With the new rules for cabin camping, truck drivers do not have to prove that they have spent the normal weekly rest (the 45-hour rest) outside the cabin. That is what the German branch organization DSLV says.
According to DSLV, the European Commission wrote this to the IRU. ‘Enforcement officers are not allowed to ask drivers for proof that the 45-hour rest was not spent in the cabin. An invoice from a hotel or other proof is therefore no longer necessary’
Safety features such as intelligent speed assistance and the advanced emergency-braking system will have to be installed in new vehicles as from May 2022 and as from May 2024 for existing models.
Cars, vans, trucks and buses to be equipped with advanced safety features
Cyclists and pedestrians will be better protected
In 2018, 25 100 people died in accidents on EU roads
Truck cabin camping, spending 45 hours of rest (or longer) in the cabin, is banned by the European Parliament, even if it happens in a secure parking place. That is one of the results of the vote that the EP held on Thursday about the Mobility Package.
“We can see that the European Parliament understands some aspects that have helped the market, but limits the necessary flexibility to others”
24-hour #Speedmarathon starts at midnight tonight!
Police officers across Europe have begun their latest week-long speed enforcement operation, which runs for a week until Sunday 7 April. Included in the week’s activity is this year’s 24-hour ‘Speed Marathon’, starting at 0000 tonight.
From 19 to 24 February, a Europe-wide TISPOL enforcement operation focusing on trucks and buses took place. The safety of commercial goods and passenger transport was central to the operation, which involved coordinated police controls in 29 participating countries.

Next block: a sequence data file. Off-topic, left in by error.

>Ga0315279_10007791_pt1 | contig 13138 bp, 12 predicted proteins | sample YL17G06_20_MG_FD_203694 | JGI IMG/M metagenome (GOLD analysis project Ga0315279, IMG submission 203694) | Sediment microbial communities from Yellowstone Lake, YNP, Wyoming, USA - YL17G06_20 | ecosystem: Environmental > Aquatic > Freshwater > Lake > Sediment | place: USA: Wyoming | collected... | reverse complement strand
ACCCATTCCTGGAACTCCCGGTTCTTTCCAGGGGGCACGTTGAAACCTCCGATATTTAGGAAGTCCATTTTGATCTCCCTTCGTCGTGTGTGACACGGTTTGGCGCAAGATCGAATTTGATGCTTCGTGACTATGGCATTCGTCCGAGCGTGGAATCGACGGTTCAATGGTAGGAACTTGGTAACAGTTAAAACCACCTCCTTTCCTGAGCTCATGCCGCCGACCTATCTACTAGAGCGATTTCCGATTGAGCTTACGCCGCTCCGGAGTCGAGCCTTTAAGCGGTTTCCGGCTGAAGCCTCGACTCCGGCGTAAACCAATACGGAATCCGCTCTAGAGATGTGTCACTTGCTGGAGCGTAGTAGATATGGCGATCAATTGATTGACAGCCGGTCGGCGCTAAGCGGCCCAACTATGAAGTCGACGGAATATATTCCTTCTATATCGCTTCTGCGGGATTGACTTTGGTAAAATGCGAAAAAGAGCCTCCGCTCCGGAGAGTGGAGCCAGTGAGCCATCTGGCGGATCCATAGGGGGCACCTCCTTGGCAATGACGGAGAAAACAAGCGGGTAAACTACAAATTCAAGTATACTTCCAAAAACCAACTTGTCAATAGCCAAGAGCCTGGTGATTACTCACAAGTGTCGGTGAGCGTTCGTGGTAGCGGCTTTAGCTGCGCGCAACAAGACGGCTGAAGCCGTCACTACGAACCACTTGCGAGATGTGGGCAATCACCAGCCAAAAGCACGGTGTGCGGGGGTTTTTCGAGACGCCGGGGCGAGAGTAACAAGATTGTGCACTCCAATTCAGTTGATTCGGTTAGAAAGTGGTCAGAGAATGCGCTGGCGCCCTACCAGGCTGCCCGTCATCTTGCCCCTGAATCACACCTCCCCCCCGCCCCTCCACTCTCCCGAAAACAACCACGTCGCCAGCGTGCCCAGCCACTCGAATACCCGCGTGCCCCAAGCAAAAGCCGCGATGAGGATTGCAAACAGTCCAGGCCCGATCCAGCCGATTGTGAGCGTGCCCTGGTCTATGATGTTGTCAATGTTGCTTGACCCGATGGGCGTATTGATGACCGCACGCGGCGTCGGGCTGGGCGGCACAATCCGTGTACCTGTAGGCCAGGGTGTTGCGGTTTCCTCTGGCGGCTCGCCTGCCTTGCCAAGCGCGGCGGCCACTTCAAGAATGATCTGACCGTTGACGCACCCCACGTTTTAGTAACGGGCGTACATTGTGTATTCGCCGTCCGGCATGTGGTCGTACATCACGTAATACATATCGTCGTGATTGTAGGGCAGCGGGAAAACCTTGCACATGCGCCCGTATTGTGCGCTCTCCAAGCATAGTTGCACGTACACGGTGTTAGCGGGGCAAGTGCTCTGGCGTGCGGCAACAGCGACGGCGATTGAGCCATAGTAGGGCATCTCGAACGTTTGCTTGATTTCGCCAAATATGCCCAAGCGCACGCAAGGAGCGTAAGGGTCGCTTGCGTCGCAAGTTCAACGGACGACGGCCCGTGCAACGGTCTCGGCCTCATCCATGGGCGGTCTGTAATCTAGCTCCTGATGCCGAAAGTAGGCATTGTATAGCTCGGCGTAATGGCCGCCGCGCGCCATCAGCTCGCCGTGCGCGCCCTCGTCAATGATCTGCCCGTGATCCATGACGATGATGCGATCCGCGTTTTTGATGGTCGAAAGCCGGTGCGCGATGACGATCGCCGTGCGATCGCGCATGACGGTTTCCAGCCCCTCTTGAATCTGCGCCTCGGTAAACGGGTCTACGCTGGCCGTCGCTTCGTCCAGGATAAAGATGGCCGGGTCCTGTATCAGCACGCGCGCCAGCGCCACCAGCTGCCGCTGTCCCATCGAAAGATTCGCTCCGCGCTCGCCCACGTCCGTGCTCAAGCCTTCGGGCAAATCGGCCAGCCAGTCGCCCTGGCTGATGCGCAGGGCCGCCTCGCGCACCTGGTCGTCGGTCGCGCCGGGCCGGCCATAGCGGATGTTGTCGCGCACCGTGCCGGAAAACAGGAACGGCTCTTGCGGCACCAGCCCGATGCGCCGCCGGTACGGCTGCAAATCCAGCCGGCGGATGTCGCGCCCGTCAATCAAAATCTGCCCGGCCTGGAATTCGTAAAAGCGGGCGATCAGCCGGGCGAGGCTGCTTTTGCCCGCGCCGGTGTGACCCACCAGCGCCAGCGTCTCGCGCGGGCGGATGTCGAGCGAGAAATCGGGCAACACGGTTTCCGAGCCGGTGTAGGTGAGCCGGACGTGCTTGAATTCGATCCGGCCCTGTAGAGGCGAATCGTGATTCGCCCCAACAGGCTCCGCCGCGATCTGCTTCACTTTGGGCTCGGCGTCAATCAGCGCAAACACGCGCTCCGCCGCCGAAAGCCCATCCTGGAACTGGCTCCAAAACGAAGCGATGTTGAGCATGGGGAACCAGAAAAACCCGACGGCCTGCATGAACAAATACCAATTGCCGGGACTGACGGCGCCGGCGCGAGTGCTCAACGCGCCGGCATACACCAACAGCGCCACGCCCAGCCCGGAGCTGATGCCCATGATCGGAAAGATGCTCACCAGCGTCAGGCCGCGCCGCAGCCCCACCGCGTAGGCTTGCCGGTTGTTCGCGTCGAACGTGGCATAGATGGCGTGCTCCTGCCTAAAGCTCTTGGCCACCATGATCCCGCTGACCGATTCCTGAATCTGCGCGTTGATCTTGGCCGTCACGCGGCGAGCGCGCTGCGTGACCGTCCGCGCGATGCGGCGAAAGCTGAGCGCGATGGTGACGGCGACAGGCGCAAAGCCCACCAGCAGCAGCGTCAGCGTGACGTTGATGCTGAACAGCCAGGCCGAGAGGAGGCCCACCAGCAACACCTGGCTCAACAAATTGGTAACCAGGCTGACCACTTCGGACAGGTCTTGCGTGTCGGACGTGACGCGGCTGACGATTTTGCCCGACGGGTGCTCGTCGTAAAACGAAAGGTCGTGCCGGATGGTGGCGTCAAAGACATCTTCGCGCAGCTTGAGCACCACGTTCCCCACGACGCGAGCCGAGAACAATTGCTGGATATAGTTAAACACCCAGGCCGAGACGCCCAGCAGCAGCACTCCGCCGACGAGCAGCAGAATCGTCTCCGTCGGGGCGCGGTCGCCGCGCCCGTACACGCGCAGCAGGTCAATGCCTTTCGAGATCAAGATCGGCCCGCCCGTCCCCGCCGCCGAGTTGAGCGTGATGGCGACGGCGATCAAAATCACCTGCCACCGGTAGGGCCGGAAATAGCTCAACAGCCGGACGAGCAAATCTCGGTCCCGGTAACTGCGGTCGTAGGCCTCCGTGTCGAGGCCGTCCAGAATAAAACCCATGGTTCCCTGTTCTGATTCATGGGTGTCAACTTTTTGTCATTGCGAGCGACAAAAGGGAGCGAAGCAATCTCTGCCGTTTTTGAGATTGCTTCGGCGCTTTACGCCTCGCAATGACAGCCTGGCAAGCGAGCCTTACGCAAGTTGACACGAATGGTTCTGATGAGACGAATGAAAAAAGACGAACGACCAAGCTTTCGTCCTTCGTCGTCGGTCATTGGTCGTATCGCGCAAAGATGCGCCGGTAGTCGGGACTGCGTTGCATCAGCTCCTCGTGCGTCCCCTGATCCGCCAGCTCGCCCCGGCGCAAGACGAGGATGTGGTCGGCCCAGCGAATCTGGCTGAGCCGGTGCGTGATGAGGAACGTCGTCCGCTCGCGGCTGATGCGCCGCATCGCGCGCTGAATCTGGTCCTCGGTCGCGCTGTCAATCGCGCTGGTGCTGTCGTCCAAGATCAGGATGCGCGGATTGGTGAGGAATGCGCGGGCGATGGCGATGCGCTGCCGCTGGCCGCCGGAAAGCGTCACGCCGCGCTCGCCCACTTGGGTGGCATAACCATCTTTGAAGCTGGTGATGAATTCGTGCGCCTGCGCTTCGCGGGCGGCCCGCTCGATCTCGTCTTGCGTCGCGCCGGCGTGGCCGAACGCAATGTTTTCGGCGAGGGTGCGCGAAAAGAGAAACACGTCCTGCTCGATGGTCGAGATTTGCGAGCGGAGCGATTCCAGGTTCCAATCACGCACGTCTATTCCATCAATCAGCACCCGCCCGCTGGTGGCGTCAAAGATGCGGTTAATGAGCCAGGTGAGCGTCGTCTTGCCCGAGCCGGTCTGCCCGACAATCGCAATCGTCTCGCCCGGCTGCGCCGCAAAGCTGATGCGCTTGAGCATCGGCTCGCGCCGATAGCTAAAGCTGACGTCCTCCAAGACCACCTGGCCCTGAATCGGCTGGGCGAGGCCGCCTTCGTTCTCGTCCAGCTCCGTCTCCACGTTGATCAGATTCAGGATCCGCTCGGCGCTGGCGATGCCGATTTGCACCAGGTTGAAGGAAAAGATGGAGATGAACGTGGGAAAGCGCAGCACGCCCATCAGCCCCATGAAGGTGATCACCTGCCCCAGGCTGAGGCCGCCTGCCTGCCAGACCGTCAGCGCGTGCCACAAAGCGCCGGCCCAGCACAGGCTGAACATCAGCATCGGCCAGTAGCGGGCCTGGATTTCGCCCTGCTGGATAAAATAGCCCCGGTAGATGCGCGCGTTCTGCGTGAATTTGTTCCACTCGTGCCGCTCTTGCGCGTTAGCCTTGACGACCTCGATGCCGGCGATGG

According to the latest results from 20 countries, 103,515 trucks and 18,047 buses were checked.
More than 33,000 violations were found (trucks: 30,014, buses: 3,371)
There were 2,092 occasions where a vehicle was prohibited from travelling any further due to its dangerous condition (2,046 trucks and 46 buses).
On average, violations or faults were found in 29% of trucks and 18% of buses.
The European Parliament has agreed that all new cars will be fitted with speed limiters. The move is part of a series of measures backed by MEPs to make a variety of safety systems compulsory. The intelligent speed assistance (ISA) systems will use road sign recognition or GPS data to determine local speed limits and limit a vehicle’s speed to within that.
The mandatory fitting of ISA was approved by MEPs following proposals by the European Transport Safety Council (ETSC). ETSC says that making speed limiters mandatory will reduce traffic collisions by 30 per cent and could save 25,000 lives within 15 years of being introduced.
Under the proposal, all new cars sold from 2022 will be required to have ISA.
Extensive employment law reforms commenced in March 2019
Summary of main changes
Criminal liability and personal liability of directors
What should employers do to prepare?
Speeding remains a significant problem in many European countries according to new research published yesterday by the European Transport Safety Council (ETSC). The findings come ahead of an important vote in the European Parliament on Thursday on the future mandatory in-vehicle safety technologies.